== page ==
On a macro level, these informal and formal justice efforts kept the collective memory of the regime’s violence alive in Argentine society. This ensured the continual resurgence of formal justice efforts to pursue accountability over two decades as judicial recourse was unavailable for many years. Additionally, Argentina was and is committed to publicly commemorating those targeted by the state with an annual day of remembrance, educational campaigns, and public spaces and monuments. On a grassroots level, social engagement groups like HIJOS and Las Madres grappled publicly with the planning and creation of these various memorials and monuments and consistently pushed for accountability and the eventual resumption of trials. Creative projects such as documentaries, art, and literature ensure that the past is a continual part of the present.

Lessons from Argentina

Las Madres and the continuation of storytelling in Argentina ensure that societies honor the pledge to never forget what happened by continuing discourse, seeking formal justice to the greatest extent possible, and pursuing informal measures—especially when no judicial recourse is available. While Argentina has not had a perfect transitional justice experience, they have been successful from a judicial and social standpoint. The eventual repeal of the Full Stop and Due Obedience laws and the restart of trials ensured that prominent figures of the Videla regime were held accountable for their part in the atrocities. To this day, the state-sponsored violence suffered in the 1970s and 1980s is still very much a part of the cultural imagination of Argentina. Notably, all of this was achieved while democracy was preserved. In this sense, Argentina’s experience can and should serve as an example to other societies in transition, especially the grassroots involvement in the transitional justice process.

The high level of grassroots participation we saw in Argentina’s transition was organic and began even before the official collapse of the military regime in the early 1980s. This local buy-in was critical to eventual judicial accountability for aggressors and to the formation of a consensus history. As each conflict and transition is different, the circumstances of Argentina will not be exactly paralleled in other cases. However, it is critical to focus on the constant agitation and grassroots movement that eventually forced formal justice mechanisms to be set in motion and to think about how similar participation can be fostered in other cases.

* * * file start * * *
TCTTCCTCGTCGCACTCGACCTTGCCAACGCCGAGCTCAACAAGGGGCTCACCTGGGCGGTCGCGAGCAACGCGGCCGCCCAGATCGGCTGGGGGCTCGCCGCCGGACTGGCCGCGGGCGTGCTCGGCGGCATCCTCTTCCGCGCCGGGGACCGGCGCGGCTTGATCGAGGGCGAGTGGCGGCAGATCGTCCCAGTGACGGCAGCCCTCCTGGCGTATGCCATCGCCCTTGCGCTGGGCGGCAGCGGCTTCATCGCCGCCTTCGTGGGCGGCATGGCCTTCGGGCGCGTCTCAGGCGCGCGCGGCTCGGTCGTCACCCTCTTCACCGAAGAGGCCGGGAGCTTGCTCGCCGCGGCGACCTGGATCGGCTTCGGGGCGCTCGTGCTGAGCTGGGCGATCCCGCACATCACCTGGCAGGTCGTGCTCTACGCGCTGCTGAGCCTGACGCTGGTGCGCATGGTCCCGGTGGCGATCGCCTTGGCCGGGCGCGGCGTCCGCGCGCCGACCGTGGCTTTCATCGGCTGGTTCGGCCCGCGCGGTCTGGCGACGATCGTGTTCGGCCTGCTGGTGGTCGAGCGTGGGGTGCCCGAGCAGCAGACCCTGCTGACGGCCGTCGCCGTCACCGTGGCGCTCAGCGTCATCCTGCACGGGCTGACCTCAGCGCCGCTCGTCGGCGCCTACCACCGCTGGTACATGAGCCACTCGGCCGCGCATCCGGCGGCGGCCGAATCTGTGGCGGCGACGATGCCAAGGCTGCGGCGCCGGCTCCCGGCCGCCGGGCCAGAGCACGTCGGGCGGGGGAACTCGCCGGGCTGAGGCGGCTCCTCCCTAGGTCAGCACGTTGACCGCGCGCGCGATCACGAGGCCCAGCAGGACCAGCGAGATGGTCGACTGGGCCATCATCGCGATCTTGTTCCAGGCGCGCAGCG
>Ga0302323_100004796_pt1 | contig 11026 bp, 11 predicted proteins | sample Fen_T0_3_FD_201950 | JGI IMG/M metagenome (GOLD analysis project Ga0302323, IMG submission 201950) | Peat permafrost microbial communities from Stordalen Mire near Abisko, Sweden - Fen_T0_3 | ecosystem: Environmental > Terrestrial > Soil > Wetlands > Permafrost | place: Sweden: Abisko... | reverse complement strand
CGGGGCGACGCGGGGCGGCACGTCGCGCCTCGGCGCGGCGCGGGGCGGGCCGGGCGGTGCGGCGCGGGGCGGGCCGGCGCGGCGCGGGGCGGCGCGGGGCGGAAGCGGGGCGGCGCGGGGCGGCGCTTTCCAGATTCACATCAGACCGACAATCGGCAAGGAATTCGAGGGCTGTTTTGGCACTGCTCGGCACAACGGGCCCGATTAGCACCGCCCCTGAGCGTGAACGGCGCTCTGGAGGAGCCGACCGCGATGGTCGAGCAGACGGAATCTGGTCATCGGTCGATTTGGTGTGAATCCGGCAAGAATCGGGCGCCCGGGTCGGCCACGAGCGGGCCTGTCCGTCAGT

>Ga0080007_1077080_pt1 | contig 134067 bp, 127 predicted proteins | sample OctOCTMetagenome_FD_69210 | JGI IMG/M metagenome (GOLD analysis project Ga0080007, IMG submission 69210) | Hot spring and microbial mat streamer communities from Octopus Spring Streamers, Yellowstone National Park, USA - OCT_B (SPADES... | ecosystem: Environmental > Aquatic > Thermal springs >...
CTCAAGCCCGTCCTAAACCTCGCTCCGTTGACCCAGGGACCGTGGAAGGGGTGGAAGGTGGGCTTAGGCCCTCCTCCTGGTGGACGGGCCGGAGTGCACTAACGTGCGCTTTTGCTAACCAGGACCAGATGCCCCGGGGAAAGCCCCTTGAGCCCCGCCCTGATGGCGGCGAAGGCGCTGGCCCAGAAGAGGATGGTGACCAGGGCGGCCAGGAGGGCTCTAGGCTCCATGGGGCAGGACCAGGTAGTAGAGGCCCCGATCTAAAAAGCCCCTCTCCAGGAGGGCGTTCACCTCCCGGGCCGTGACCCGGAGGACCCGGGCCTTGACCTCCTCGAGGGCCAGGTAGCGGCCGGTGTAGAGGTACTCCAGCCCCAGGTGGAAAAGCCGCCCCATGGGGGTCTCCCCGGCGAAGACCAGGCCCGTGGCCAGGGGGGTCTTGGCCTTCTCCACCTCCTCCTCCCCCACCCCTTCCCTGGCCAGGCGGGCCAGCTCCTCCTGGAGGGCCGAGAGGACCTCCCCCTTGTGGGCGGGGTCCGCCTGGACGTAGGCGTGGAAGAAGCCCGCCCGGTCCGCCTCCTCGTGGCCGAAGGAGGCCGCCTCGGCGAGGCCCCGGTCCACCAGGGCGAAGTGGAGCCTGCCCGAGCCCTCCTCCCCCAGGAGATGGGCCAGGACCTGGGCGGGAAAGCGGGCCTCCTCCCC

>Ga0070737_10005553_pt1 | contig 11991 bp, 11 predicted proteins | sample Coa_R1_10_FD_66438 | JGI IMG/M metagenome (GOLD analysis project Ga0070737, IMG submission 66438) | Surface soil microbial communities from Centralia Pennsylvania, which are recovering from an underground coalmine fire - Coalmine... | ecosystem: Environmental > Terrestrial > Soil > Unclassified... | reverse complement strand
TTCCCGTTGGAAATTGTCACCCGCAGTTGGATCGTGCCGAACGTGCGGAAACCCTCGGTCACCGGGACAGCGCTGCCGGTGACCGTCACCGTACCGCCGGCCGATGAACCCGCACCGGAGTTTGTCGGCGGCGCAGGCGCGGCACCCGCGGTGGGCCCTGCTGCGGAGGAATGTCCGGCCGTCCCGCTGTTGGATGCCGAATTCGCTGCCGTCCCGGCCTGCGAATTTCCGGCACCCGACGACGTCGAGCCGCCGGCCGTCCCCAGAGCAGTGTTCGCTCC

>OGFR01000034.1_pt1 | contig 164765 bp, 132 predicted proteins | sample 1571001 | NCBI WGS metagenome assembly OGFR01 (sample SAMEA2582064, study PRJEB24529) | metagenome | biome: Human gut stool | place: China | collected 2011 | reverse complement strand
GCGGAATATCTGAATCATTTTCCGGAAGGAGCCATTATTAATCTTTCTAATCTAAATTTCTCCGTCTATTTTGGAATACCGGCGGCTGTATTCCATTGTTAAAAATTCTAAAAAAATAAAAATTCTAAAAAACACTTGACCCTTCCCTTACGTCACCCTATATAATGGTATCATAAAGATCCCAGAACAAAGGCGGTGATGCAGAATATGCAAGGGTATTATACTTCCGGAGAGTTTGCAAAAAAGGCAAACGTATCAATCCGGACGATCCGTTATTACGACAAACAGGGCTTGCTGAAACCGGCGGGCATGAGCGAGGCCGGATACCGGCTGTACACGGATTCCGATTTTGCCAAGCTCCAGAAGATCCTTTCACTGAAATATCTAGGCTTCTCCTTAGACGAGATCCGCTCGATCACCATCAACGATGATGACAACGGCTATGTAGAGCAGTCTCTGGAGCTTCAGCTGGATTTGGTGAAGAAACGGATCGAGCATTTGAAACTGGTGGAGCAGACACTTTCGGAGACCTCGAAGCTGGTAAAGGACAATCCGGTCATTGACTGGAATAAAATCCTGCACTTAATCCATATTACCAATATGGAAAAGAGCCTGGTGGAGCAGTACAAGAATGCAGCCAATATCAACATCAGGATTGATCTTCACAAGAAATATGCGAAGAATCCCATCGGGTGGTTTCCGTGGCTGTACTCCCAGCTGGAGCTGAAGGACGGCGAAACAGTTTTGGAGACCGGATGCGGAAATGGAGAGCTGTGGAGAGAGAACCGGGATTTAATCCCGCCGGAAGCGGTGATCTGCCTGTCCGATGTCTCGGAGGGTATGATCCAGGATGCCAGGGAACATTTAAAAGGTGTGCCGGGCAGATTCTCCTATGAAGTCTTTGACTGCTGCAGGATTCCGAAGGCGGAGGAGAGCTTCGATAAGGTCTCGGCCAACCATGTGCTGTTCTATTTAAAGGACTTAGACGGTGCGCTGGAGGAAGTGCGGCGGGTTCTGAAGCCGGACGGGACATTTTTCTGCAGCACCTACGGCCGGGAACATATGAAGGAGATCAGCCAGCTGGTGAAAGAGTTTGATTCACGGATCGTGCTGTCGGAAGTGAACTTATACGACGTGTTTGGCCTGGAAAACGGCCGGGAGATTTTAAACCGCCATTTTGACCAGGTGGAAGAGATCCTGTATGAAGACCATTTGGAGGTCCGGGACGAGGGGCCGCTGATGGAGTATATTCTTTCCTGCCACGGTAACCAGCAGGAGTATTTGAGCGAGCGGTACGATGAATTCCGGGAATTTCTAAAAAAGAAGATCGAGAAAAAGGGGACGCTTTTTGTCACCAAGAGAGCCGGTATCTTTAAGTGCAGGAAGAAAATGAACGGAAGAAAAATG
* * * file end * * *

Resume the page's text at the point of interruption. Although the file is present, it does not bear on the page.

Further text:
One potential direction for mobilizing grassroots social organization is using art as a tool of transitional justice.[12] The democratization of memory, the ability to involve large numbers of the affected population, and the storytelling component are all aspects of art that mirror successful aspects of the Argentine transitional justice process. In the case of Argentina, individual participatory art efforts, such as biographical and creative writing pursuits and artworks, and large-scale social efforts like Parque de la Memoria (Memory Park) served as creative outlets for survivors and victims’ families, preserved memory, and maintained momentum for the pursuit of justice.

Whereas scholar Antonius Robben believes the disagreement over details of past events in Argentina persists because of unresolved social trauma, leading to cyclical reliving of trauma and “chronic mourning,” there is more to it.[13] Storytelling allows individuals to pursue formal avenues of transitional justice to the furthest extent possible and shows a refusal to allow the wounds inflicted by the military junta to heal.[14] Thus, this constant remembrance is a conscious decision on the part of Argentines, not a passive “compulsive re-experiencing.”[15] As for the open wound, Robben himself recognizes that some activist groups, especially Las Madres, serve as a form of remembrance, rooting themselves in the “disappeared” label attached to thousands of state terror victims who have never been found.[16] It is this perpetual grassroots commitment to remembrance that ultimately enabled the resumption of trials and formal judicial recourse. Policy makers working in countries in transition may dismiss art and grassroots organizing as secondary to formal methods of justice. However, as the case of Argentina demonstrates, grassroots organizations play a central role in democratizing historical memory and, subsequently, holding perpetrators of violence accountable for their actions.